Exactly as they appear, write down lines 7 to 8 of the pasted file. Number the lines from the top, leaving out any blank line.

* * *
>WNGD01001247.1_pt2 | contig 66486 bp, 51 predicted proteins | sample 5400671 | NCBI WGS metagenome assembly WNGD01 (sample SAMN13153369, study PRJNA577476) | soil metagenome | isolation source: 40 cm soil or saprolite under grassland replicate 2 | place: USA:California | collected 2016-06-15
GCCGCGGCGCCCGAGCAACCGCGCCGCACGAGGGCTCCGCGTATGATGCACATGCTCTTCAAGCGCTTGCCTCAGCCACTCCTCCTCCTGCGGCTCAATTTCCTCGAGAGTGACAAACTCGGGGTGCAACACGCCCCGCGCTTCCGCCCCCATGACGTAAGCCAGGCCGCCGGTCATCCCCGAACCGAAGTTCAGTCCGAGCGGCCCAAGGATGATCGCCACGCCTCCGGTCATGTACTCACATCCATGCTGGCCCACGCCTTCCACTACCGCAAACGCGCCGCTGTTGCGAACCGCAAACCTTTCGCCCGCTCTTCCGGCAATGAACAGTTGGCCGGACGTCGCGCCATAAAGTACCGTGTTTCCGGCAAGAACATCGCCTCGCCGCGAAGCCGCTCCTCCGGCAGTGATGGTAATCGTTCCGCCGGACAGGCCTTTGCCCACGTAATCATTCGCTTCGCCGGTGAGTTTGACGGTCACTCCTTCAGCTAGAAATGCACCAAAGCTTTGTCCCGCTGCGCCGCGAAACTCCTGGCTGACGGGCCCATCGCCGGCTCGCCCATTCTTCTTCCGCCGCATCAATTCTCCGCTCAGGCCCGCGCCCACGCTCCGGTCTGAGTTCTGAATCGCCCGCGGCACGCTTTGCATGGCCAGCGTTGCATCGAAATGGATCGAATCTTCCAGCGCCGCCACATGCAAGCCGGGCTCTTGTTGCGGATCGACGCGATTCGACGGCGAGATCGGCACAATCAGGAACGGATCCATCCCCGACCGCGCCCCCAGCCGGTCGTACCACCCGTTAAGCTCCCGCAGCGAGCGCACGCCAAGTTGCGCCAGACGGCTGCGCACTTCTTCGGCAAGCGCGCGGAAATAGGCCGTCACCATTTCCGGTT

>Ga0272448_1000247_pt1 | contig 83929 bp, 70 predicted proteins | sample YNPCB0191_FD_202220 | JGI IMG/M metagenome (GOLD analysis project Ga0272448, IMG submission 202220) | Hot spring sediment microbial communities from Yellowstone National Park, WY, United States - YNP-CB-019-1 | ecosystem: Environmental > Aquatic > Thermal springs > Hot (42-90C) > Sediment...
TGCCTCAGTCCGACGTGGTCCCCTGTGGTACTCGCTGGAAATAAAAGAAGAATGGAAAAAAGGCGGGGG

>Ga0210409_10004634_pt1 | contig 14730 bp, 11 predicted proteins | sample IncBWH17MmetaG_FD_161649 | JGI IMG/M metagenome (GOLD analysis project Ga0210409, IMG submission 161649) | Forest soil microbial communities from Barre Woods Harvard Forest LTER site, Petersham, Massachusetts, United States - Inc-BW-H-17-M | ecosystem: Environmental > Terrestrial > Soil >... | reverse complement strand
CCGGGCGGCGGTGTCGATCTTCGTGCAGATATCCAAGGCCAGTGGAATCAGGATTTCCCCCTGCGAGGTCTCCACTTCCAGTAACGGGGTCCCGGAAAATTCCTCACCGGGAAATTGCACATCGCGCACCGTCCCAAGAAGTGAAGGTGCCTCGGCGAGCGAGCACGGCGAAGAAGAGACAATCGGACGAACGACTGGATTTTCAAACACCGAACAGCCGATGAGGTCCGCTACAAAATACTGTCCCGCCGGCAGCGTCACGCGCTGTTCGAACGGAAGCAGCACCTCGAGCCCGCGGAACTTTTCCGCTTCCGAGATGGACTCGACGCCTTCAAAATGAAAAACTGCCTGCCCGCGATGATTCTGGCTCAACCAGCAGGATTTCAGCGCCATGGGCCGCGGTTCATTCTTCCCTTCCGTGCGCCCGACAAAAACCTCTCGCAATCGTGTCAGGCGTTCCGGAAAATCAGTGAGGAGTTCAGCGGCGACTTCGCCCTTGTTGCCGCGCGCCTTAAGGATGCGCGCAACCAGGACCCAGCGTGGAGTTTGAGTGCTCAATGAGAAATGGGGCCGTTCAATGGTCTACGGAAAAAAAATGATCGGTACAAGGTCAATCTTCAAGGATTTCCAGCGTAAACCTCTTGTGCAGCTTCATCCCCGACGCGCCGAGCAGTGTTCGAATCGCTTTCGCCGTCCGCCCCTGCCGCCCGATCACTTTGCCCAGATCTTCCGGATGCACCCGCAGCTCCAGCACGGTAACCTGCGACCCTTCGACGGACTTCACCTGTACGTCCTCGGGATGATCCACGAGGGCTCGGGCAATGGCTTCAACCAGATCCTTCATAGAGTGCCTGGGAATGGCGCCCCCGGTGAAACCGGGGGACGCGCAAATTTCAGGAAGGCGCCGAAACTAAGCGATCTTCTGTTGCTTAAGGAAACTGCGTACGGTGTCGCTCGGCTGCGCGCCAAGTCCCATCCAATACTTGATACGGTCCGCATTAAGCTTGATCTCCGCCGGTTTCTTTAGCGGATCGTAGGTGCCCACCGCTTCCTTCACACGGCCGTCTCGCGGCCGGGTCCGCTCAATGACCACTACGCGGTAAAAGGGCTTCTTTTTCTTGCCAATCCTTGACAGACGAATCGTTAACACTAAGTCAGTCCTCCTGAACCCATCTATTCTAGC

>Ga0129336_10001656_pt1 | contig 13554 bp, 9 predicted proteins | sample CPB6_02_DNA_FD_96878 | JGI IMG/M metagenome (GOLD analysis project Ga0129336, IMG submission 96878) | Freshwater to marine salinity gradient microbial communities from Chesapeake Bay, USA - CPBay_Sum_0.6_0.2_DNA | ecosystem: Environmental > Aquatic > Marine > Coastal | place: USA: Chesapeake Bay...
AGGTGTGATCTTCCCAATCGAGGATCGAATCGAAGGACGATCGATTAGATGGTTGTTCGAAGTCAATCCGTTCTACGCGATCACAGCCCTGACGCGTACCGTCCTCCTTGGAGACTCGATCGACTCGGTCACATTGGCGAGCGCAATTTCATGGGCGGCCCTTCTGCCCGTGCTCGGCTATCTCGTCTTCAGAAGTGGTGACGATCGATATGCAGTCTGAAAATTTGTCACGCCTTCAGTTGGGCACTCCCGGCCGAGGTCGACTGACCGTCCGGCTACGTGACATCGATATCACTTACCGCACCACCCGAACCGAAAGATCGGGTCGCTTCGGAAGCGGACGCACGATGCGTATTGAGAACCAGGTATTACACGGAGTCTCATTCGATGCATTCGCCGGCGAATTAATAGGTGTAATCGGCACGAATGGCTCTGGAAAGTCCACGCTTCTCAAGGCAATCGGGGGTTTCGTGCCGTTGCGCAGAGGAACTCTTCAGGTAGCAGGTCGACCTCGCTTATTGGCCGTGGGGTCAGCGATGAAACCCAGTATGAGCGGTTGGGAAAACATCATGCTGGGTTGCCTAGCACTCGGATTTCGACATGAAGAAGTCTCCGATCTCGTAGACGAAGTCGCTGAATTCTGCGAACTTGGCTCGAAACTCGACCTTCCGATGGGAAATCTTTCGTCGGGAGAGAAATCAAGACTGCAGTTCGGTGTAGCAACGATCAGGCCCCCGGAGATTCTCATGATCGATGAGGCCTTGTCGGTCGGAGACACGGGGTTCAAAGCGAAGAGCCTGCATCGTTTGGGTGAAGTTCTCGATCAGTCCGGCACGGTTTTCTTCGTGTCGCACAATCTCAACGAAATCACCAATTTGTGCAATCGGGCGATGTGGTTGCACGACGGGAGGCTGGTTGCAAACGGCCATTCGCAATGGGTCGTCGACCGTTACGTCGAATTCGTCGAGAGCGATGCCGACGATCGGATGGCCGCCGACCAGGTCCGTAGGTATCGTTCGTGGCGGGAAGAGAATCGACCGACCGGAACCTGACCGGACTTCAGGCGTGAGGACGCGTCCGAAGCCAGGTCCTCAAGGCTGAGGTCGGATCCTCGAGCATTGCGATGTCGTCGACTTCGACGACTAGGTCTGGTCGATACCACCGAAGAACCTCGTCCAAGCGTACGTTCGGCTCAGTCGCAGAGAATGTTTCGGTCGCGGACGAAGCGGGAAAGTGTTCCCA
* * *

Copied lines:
>Ga0129336_10001656_pt1 | contig 13554 bp, 9 predicted proteins | sample CPB6_02_DNA_FD_96878 | JGI IMG/M metagenome (GOLD analysis project Ga0129336, IMG submission 96878) | Freshwater to marine salinity gradient microbial communities from Chesapeake Bay, USA - CPBay_Sum_0.6_0.2_DNA | ecosystem: Environmental > Aquatic > Marine > Coastal | place: USA: Chesapeake Bay...
AGGTGTGATCTTCCCAATCGAGGATCGAATCGAAGGACGATCGATTAGATGGTTGTTCGAAGTCAATCCGTTCTACGCGATCACAGCCCTGACGCGTACCGTCCTCCTTGGAGACTCGATCGACTCGGTCACATTGGCGAGCGCAATTTCATGGGCGGCCCTTCTGCCCGTGCTCGGCTATCTCGTCTTCAGAAGTGGTGACGATCGATATGCAGTCTGAAAATTTGTCACGCCTTCAGTTGGGCACTCCCGGCCGAGGTCGACTGACCGTCCGGCTACGTGACATCGATATCACTTACCGCACCACCCGAACCGAAAGATCGGGTCGCTTCGGAAGCGGACGCACGATGCGTATTGAGAACCAGGTATTACACGGAGTCTCATTCGATGCATTCGCCGGCGAATTAATAGGTGTAATCGGCACGAATGGCTCTGGAAAGTCCACGCTTCTCAAGGCAATCGGGGGTTTCGTGCCGTTGCGCAGAGGAACTCTTCAGGTAGCAGGTCGACCTCGCTTATTGGCCGTGGGGTCAGCGATGAAACCCAGTATGAGCGGTTGGGAAAACATCATGCTGGGTTGCCTAGCACTCGGATTTCGACATGAAGAAGTCTCCGATCTCGTAGACGAAGTCGCTGAATTCTGCGAACTTGGCTCGAAACTCGACCTTCCGATGGGAAATCTTTCGTCGGGAGAGAAATCAAGACTGCAGTTCGGTGTAGCAACGATCAGGCCCCCGGAGATTCTCATGATCGATGAGGCCTTGTCGGTCGGAGACACGGGGTTCAAAGCGAAGAGCCTGCATCGTTTGGGTGAAGTTCTCGATCAGTCCGGCACGGTTTTCTTCGTGTCGCACAATCTCAACGAAATCACCAATTTGTGCAATCGGGCGATGTGGTTGCACGACGGGAGGCTGGTTGCAAACGGCCATTCGCAATGGGTCGTCGACCGTTACGTCGAATTCGTCGAGAGCGATGCCGACGATCGGATGGCCGCCGACCAGGTCCGTAGGTATCGTTCGTGGCGGGAAGAGAATCGACCGACCGGAACCTGACCGGACTTCAGGCGTGAGGACGCGTCCGAAGCCAGGTCCTCAAGGCTGAGGTCGGATCCTCGAGCATTGCGATGTCGTCGACTTCGACGACTAGGTCTGGTCGATACCACCGAAGAACCTCGTCCAAGCGTACGTTCGGCTCAGTCGCAGAGAATGTTTCGGTCGCGGACGAAGCGGGAAAGTGTTCCCA